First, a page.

Xiu Xiu: The Sent Down Girl

Xiu Xiu: The Sent Down Girl (Chinese: 天浴; pinyin: Tiān Yù) is a 1998 Chinese drama film directed by Joan Chen in her directorial debut, who co-wrote the screenplay with Geling Yan. Based on Yan's 1981 short story "Celestial Bath", the film is set in the 1970s in the during the Cultural Revolution's Down to the Countryside Movement in People's Republic of China.[2] The film stars Li Xiaolu as the titular character, with Lopsang also starring.

Xiu Xiu: The Sent Down Girl
Xiu Xiu.jpg
Theatrical release poster
MandarinTiān Yù
Directed byJoan Chen
Produced by
  • Alice Chen
  • Joan Chen
Screenplay by
Based on"Celestial Bath"
by Geling Yan
Music byJohnny Chen
CinematographyLü Yue
Edited byRuby Yang
Release date
  • February 19, 1998 (1998-02-19) (Berlinale)
Running time
99 minutes
Box office$1 million[1]


Xiu Xiu (Chinese: 秀秀), a 15-year-old girl living in the city of Chengdu, moves out to study horses in the countryside with a nomadic Tibetan. She is told that after six months, she will return to take charge of her all-girl cavalry unit. Her only friend is the eunuch horseman Lao Jin, who takes care of her while teaching her to herd horses. But after the six months are up, she quickly discovers that she is not returning.

As Xiu Xiu loses hope, she falls for the lies of a peddler who tells her he can get her out of the place, but does not return after having sex with her. Her innocence is slowly corrupted by a stream of men who use her only for sex, barely keeping up the conceit by telling her that they are able to get her back to her hometown. Lao Jin, emasculated and docile, can only watch in sadness as Xiu Xiu loses hope in the system and in herself. She starts to believe the lies the men perfunctorily tell her, as she spitefully lectures Lao Jin that the men who come in the night and have their way with her are important men who can help her get back.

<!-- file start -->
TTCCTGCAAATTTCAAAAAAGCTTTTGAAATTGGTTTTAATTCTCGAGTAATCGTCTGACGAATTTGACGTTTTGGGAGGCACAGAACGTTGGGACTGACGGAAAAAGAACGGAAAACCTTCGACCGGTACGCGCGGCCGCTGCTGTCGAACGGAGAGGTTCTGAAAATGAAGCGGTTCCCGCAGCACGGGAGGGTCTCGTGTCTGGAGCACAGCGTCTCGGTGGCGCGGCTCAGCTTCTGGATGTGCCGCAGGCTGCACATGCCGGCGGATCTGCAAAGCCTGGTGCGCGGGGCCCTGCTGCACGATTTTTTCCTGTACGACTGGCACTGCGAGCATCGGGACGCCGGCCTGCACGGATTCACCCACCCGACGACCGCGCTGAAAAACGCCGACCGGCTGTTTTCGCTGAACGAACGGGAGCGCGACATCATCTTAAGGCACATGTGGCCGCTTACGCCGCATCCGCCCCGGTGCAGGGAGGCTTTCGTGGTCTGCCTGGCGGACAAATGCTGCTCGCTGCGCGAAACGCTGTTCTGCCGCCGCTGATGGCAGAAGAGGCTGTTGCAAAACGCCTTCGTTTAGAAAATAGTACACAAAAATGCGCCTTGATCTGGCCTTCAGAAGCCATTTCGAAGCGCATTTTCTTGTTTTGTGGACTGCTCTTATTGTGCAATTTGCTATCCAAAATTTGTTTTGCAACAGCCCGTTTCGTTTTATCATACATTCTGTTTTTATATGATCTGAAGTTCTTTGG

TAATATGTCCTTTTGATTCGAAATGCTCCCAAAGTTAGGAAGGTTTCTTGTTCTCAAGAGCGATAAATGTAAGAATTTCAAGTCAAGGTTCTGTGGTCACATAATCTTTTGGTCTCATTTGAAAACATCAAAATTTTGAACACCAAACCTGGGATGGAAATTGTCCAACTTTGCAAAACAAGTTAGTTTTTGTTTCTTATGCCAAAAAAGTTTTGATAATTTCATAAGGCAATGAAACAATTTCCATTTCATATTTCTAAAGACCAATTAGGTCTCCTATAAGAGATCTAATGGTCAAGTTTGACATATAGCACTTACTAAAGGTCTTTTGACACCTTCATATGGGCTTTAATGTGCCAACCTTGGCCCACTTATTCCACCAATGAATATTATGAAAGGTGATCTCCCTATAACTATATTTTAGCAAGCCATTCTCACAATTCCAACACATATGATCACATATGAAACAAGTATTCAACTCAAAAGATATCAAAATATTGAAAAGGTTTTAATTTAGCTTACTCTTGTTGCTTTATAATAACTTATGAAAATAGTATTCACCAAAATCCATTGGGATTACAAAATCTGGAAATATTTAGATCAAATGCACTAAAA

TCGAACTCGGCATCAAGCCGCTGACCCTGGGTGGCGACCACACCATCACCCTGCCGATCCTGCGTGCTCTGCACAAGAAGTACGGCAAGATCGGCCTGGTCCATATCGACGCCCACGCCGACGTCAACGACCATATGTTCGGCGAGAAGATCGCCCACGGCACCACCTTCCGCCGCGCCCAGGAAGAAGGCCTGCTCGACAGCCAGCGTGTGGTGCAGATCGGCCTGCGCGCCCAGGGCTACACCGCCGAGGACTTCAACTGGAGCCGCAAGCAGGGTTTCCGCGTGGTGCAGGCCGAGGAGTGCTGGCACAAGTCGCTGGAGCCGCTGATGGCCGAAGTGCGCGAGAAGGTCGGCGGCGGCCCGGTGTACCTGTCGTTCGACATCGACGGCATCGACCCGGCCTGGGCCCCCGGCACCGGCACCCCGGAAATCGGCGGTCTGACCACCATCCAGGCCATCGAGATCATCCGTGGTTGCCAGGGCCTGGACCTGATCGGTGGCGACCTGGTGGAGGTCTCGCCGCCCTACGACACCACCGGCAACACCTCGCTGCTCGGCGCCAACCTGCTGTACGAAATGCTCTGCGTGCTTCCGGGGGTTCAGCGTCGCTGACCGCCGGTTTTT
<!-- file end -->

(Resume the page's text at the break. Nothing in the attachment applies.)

Xiu Xiu gets pregnant and goes for a traumatic abortion in the hospital. The female doctors gossip about her. After the operation, she is raped by one of the patients, a man who shot himself in the foot to get disability benefits in the state-controlled economy. Lao Jin gets angry and assaults the rapist, but is restrained by the other patients while the doctors make snide remarks about how Xiu Xiu enjoys being raped.

After Xiu recuperates, she tries to shoot herself in the foot so she can get sent back home, but cannot bring herself to pull the trigger. She asks Lao Jin to shoot her foot, then changes her mind and asks him to shoot her dead instead. He does so, then shoots himself and falls on her body so they can be finally together in death.



The film was banned in China for sexual content and its negative portrayal of the Cultural Revolution. The Chinese government claims to have approved the script and states it was banned only after the filmmakers decided not to wait for permits before shooting in Tibet.[3] [4]

Awards and nominationsEdit

Golden Horse Awards
  • 1998: won for Best Film (Joan Chen)
  • 1998: won for Best Director (Joan Chen)
  • 1998: won for Best Screenplay Adapted from Another Medium (Joan Chen)
  • 1998: won for Best Actress (Li Xiaolu)
  • 1998: won for Best Actor (LupSang)
48th Berlin International Film Festival
Fort Lauderdale International Film Festival
  • 1998: won the Jury Award
Paris Film Festival
  • 1999: won the Special Jury Prize
  • 1999: nominated for the Grand Prize
  • 1999: won Best Actress (Li Xiaolu)
Mons International Festival of Love Films
  • 1999: won the Grand Prize
National Board of Review
  • 1999: won the International Freedom Award
Independent Spirit Awards
  • 2000: nominated for Best First Feature Over $500,000 (Joan Chen, shared with co-producer Alice Chan Wai-Chung)


  1. ^ "Xiu Xiu: The Sent Down Girl - Box Office Mojo". Box Office Mojo (IMDb). Retrieved February 19, 2020.
  2. ^ "Wettbewerb/In Competition". Moving Pictures, Berlinale Extra. Berlin: 37. 11–22 February 1998.
  3. ^ [1]
  4. ^ <https://observer.com/1999/05/banned-in-china-joan-chens-xiu-xiu-horrifies/]
  5. ^ "Berlinale: 1998 Programme". berlinale.de. Retrieved 2012-01-23.

External linksEdit